Tuesday, June 19, 2012

Déjà Vu All Over Again!

It has been more than a year since I posted a blog and what’s even more remarkable than how quickly that time has passed is the fact that my topic continues to be a variation on the same theme as previous entries: unethical or questionable practices by some colleges, most of them for-profit entities.

But while there have been lots of allegations about aggressive recruiting practices, misrepresentation of job placement rates and misleading information about accreditation status, today’s topic may be the most reprehensible yet, not because the behaviors are new but, rather, because of the population being targeted: veterans and active-duty military personnel.

Most of the abuse stems from something called the “90-10” rule which requires that no more than 90% of a school’s revenue can come from federal financial aid. But for some reason, revenue from veteran’s benefits is considered “other” income and is not counted in the 90% limit. Congress has debated ways to get at this problem but no consensus has been reached on legislation. So, on June 12th, President Obama signed an executive order that will force schools to disclose more information about topics like financial aid and graduation rates. It also requires DOD to set rules for recruiting at military installations.

In addition, the order sets up a complaint system for reporting suspected institutional fraud or abuse of veterans’ benefits, and it requires institutions to abide by the same rules as schools that receive financial aid from the Education Department.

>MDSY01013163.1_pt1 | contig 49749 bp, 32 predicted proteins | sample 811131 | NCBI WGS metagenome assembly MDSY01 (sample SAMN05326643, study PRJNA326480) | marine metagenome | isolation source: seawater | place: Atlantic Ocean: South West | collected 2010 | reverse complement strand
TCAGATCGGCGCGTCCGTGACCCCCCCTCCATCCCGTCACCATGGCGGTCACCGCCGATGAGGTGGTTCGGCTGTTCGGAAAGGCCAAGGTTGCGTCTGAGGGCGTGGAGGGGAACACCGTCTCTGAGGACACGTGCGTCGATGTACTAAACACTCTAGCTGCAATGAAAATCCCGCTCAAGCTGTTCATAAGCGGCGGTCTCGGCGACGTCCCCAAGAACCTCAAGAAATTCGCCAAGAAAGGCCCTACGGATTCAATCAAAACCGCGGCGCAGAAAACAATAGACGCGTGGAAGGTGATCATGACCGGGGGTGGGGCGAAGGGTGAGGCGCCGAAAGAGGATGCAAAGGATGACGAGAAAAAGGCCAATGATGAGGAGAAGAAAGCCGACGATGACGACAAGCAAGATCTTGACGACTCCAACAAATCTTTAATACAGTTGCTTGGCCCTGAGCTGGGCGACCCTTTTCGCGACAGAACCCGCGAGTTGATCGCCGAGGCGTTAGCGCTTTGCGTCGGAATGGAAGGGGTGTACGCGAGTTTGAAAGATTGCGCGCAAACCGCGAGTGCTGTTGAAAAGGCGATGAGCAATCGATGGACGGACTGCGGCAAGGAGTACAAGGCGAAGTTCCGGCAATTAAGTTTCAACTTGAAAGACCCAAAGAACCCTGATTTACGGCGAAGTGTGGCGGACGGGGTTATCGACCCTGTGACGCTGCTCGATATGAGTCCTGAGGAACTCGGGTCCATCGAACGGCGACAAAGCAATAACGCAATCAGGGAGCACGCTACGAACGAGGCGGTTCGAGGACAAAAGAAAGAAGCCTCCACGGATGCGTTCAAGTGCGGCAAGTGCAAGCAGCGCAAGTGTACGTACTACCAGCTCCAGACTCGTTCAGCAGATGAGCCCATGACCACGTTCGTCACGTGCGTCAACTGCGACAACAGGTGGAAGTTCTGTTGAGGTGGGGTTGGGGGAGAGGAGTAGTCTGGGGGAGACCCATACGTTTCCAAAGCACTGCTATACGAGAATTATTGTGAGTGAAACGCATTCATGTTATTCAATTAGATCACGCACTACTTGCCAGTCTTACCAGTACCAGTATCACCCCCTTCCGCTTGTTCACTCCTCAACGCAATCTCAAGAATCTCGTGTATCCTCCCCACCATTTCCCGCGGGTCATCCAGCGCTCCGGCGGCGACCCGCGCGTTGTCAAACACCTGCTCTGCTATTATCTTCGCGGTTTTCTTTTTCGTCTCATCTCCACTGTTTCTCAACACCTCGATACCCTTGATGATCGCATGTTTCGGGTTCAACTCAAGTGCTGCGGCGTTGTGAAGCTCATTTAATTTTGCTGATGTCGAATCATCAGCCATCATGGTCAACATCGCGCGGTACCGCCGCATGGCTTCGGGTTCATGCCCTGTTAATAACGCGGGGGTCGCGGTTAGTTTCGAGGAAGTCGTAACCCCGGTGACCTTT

In an effort to get out ahead of the story, the Association of Private Sector Colleges and Universities (the organization that represents for-profit institutions) issued a statement on June 11th outlining “Five Tenets of Veteran Education.” Needless to say, APSCU disagrees with many elements of the Executive Order and the battles will no doubt continue.


  1. "But for some reason, revenue from veteran’s benefits is considered “other” income and is not counted in the 90% limit."

    As someone who used the GI Bill in college, I remember the funds not being included in their analysis of my financial need. They deducted $100 a month from my paycheck during my first year in service, and my benefits were $400 a month when I was enrolled. Since I'd "prepaid" and they were giving me a return on my investment, I can see why there was a policy barrier between those funds and other "federal financial aid." One is an earned benefit, the other is a form of aid.

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